On Tuesday, Parliament adopted a bill that ends the prohibition of recreational pot use in Canada. It’s a done deal. There’s no going back.
No, the new law won’t come into force until Oct. 17. The date now shimmers on the horizon for weed smokers across the country, and in the meantime possession of non-medical weed remains illegal.
But this is a big moment nonetheless. Canada has become just the second country to approve the nationwide legalization of marijuana, after Uruguay. We are more than 10 times Uruguay’s size: This is a major experiment in social policy that the world will be watching.
Canadians will be watching closely, too. The Liberals were elected in 2015 on a promise to do what they have just done; the law hews closely to the longstanding Liberal vision of a stringently regulated legal pot regime. And yet there remains an air of suspense about how this will play out.
The atmospherics of legal pot will be odd enough: your neighbour going to his job at the pot plant in a hazmat suit; people brazenly smoking joints on the street; government stores peddling fistfuls of Hindu Kush and Maui Wowie.
How the culture adapts to this strange new world will be fascinating; how users react will be pivotal. The Trudeau government has made eradicating the black market for weed and keeping the drug away from kids the most important goals of legalization. It’s far from clear that either of those things are achievable.
Not for want of trying, mind you. This is as tough-minded and frankly conservative a drug legalization scheme as it’s possible to imagine. Canadians should not be under the impression that “legalization” means no one will ever go to jail again for crimes related to cannabis.
On the contrary. Anyone over 18 caught selling black market pot, or distributing more than 30 grams of legal dried pot or its equivalent, or cultivating more than four plants in their home, could face up to 14 years in prison. Likewise anyone caught providing minors with the drug. Selling weed without a license or to kids will be a serious criminal offence.
And yet it’s not hard to imagine these criminal sanctions being about as effective as those we currently have in place. Which is to say, not very effective at all.
The government’s hope is that consumers will help squeeze out the black market by opting to buy legal weed from licensed stores.
But every existing recreational user already has a “guy” – sometimes one who delivers to their door with an array of products, from cookies to vape pens. These dealers will do everything they can to undercut the legal regime, with its tax-inflated prices and clunky retail apparatus.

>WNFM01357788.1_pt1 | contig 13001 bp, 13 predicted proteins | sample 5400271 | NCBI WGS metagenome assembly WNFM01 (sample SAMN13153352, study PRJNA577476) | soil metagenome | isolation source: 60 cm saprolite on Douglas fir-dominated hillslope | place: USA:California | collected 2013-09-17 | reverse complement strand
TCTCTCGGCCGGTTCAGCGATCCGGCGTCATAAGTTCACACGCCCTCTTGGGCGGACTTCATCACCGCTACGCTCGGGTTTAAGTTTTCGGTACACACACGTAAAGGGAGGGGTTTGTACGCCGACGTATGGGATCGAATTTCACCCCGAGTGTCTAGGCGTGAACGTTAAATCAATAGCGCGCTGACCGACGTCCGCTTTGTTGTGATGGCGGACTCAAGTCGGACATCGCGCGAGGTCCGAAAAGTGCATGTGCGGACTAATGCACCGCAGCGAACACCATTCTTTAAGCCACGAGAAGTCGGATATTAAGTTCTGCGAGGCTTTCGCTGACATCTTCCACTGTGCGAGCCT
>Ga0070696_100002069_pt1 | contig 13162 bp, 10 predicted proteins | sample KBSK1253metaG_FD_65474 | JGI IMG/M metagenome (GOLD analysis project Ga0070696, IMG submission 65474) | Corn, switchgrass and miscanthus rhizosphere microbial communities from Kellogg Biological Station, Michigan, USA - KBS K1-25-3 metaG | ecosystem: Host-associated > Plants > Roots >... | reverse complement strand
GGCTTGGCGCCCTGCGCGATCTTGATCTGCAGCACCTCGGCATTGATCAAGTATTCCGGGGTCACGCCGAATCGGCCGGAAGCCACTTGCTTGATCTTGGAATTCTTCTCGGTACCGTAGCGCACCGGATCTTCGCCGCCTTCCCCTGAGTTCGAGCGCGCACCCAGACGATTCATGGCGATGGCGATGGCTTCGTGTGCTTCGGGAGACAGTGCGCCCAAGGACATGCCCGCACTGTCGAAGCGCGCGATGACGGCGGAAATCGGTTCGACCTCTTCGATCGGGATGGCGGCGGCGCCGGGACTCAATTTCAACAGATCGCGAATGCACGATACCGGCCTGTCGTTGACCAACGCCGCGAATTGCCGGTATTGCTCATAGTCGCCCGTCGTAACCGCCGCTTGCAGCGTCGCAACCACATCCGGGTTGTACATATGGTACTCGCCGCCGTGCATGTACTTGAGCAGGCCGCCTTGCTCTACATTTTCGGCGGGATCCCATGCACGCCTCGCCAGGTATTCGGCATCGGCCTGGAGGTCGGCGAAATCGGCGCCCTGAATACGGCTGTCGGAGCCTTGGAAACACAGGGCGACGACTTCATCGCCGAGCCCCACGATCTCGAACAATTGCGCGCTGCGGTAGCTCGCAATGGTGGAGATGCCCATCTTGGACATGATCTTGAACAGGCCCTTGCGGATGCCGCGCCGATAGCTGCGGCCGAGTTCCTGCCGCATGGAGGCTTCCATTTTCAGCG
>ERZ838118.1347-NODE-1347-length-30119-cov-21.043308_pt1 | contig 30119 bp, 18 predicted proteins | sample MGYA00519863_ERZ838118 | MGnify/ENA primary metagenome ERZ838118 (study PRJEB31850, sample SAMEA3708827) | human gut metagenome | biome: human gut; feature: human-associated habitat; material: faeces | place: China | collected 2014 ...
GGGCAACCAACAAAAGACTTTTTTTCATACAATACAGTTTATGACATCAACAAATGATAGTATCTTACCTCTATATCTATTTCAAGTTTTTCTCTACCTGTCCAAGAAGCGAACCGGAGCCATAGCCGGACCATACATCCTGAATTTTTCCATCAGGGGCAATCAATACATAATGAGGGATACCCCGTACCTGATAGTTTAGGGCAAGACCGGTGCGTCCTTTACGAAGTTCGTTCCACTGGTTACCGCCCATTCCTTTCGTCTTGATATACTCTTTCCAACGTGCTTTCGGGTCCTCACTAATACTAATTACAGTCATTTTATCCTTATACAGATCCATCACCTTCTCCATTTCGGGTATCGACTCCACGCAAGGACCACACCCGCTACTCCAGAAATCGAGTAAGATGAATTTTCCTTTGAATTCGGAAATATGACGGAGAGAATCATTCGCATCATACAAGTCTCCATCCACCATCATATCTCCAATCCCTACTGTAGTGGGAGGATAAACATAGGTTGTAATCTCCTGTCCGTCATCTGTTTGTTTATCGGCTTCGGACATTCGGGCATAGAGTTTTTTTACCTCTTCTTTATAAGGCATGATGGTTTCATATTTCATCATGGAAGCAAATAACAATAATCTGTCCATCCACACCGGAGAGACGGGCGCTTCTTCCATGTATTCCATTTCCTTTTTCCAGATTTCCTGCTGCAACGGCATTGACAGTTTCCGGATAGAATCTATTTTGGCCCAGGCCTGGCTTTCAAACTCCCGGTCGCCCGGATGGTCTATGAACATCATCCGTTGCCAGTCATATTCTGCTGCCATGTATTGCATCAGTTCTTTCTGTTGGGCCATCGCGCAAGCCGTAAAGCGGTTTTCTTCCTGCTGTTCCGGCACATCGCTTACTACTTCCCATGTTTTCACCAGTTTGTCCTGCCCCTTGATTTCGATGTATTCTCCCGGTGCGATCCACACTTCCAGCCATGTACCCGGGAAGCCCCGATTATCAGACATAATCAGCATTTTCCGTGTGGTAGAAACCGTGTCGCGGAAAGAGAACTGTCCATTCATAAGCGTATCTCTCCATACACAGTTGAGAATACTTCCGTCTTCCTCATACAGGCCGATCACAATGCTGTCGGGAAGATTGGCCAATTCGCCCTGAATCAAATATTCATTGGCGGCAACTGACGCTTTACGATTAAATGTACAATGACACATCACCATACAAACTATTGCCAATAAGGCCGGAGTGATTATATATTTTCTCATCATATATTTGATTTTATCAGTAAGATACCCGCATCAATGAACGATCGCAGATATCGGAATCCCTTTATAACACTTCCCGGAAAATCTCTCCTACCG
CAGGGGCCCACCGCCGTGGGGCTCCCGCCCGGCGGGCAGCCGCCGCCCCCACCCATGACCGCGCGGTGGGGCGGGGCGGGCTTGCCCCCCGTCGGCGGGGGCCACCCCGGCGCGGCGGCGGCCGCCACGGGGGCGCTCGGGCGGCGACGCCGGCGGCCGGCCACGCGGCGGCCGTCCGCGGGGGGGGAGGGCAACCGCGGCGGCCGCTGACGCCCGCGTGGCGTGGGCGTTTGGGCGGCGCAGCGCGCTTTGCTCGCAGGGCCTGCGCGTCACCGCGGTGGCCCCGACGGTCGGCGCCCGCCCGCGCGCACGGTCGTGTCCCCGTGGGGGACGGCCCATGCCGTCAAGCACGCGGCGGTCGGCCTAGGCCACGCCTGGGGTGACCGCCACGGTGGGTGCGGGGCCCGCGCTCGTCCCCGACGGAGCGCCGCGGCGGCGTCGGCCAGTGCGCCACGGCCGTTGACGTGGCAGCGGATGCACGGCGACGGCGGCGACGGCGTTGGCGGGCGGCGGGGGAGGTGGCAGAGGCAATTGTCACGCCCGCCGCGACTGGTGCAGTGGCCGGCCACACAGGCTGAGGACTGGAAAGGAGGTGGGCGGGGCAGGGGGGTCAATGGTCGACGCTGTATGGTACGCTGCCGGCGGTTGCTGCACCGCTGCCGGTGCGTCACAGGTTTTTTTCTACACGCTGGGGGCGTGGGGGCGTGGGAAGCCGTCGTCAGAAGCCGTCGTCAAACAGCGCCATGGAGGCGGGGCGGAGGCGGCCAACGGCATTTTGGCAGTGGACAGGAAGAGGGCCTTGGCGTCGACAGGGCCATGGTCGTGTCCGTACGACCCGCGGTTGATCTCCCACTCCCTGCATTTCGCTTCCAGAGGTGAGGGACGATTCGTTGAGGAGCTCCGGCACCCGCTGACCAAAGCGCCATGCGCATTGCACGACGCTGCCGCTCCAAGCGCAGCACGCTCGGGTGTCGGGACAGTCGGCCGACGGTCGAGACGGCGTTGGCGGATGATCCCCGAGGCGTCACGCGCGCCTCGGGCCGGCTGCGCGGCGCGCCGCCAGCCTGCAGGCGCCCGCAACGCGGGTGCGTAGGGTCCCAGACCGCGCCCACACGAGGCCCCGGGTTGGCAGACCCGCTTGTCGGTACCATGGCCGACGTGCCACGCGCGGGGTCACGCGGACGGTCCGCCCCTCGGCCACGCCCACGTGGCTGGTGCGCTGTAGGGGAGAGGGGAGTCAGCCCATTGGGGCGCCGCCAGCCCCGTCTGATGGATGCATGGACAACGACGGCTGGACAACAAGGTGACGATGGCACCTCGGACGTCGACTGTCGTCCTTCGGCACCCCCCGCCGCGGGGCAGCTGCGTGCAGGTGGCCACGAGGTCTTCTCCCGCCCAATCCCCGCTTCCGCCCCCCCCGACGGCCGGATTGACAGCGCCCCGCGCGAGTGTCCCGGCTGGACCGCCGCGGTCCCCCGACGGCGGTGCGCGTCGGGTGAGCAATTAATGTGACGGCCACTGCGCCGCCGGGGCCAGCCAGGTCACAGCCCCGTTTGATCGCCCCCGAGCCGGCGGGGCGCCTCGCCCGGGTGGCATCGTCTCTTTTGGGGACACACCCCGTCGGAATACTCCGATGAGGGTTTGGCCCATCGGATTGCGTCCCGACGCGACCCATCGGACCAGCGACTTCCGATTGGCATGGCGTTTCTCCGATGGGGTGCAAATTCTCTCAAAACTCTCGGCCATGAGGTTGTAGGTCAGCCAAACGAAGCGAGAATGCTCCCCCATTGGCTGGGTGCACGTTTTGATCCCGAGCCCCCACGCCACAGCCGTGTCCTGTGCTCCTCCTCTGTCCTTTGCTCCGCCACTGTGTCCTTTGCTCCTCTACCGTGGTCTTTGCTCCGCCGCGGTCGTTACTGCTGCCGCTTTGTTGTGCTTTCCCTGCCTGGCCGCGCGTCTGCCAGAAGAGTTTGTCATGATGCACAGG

Meanwhile, it will be illegal for most high-school students to buy pot from licensed outlets. They remain a large, likely permanent black market; about a fifth of Canadians between 15 and 19 are at least occasional weed users, according to a 2013 federal survey.
That’s more than 450,000 potential customers. Maybe legalization will drive down adolescent pot use, as it appears to have done in Colorado, but then again maybe it won’t.
Much depends on the provinces, who have properly been given wide latitude to determine how legalization will look within their borders. They will set rules on who can sell weed and how (online dispensing schemes look to vary widely), what the legal buying age will be (the federal minimum is 18 but provinces can raise it), and where adults are allowed to toke up, among other variables.
The main reason there are so many lingering questions about legalization’s rollout, of course, is that Canada is on the global vanguard here. That is to the government’s credit.
Remember: The prohibition of marijuana has been a failure around the world. Even if the new regime does not work quite as planned, success or failure should be measured against the broken system that came before it: one that sent thousands of people to prison for possessing a substance no more harmful than alcohol, utterly failed to keep that substance away from people who wanted it, children included, and provided a massive source of profit to violent criminal networks.
The Liberals, and now the country, are embarking on something different – something flawed and not always coherent, yes, but also well-meaning and bold.
Again: Canadians, and the world, will be watching closely.